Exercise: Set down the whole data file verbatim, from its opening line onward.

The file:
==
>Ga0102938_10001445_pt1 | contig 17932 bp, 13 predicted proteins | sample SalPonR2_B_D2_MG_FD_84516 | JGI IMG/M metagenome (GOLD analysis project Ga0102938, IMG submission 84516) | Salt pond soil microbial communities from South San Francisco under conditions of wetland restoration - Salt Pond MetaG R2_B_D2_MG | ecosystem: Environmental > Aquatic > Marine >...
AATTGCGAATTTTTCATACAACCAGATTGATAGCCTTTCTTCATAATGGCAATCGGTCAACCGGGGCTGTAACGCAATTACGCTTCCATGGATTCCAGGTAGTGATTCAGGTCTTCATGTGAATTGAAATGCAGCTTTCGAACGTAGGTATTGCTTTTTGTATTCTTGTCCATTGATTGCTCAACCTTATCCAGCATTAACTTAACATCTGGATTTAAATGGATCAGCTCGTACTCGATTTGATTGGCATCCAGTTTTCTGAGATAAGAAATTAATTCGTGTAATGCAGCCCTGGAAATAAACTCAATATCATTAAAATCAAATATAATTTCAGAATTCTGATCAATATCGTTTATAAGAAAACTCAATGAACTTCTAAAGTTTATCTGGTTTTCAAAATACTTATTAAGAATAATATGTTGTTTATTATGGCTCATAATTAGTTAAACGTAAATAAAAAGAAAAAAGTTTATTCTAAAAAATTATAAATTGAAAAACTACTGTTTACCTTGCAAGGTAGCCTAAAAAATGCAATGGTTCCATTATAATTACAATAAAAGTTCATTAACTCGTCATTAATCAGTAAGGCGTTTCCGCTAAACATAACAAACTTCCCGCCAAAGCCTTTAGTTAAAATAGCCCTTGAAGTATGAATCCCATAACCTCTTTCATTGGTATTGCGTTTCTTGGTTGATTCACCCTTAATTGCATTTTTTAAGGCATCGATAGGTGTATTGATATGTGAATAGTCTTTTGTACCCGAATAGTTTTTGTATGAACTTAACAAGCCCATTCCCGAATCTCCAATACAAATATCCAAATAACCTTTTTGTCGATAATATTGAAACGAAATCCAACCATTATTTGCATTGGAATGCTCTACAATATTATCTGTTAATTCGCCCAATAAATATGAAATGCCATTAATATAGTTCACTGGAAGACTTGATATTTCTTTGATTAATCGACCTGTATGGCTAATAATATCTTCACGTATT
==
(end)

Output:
>Ga0102938_10001445_pt1 | contig 17932 bp, 13 predicted proteins | sample SalPonR2_B_D2_MG_FD_84516 | JGI IMG/M metagenome (GOLD analysis project Ga0102938, IMG submission 84516) | Salt pond soil microbial communities from South San Francisco under conditions of wetland restoration - Salt Pond MetaG R2_B_D2_MG | ecosystem: Environmental > Aquatic > Marine >...
AATTGCGAATTTTTCATACAACCAGATTGATAGCCTTTCTTCATAATGGCAATCGGTCAACCGGGGCTGTAACGCAATTACGCTTCCATGGATTCCAGGTAGTGATTCAGGTCTTCATGTGAATTGAAATGCAGCTTTCGAACGTAGGTATTGCTTTTTGTATTCTTGTCCATTGATTGCTCAACCTTATCCAGCATTAACTTAACATCTGGATTTAAATGGATCAGCTCGTACTCGATTTGATTGGCATCCAGTTTTCTGAGATAAGAAATTAATTCGTGTAATGCAGCCCTGGAAATAAACTCAATATCATTAAAATCAAATATAATTTCAGAATTCTGATCAATATCGTTTATAAGAAAACTCAATGAACTTCTAAAGTTTATCTGGTTTTCAAAATACTTATTAAGAATAATATGTTGTTTATTATGGCTCATAATTAGTTAAACGTAAATAAAAAGAAAAAAGTTTATTCTAAAAAATTATAAATTGAAAAACTACTGTTTACCTTGCAAGGTAGCCTAAAAAATGCAATGGTTCCATTATAATTACAATAAAAGTTCATTAACTCGTCATTAATCAGTAAGGCGTTTCCGCTAAACATAACAAACTTCCCGCCAAAGCCTTTAGTTAAAATAGCCCTTGAAGTATGAATCCCATAACCTCTTTCATTGGTATTGCGTTTCTTGGTTGATTCACCCTTAATTGCATTTTTTAAGGCATCGATAGGTGTATTGATATGTGAATAGTCTTTTGTACCCGAATAGTTTTTGTATGAACTTAACAAGCCCATTCCCGAATCTCCAATACAAATATCCAAATAACCTTTTTGTCGATAATATTGAAACGAAATCCAACCATTATTTGCATTGGAATGCTCTACAATATTATCTGTTAATTCGCCCAATAAATATGAAATGCCATTAATATAGTTCACTGGAAGACTTGATATTTCTTTGATTAATCGACCTGTATGGCTAATAATATCTTCACGTATT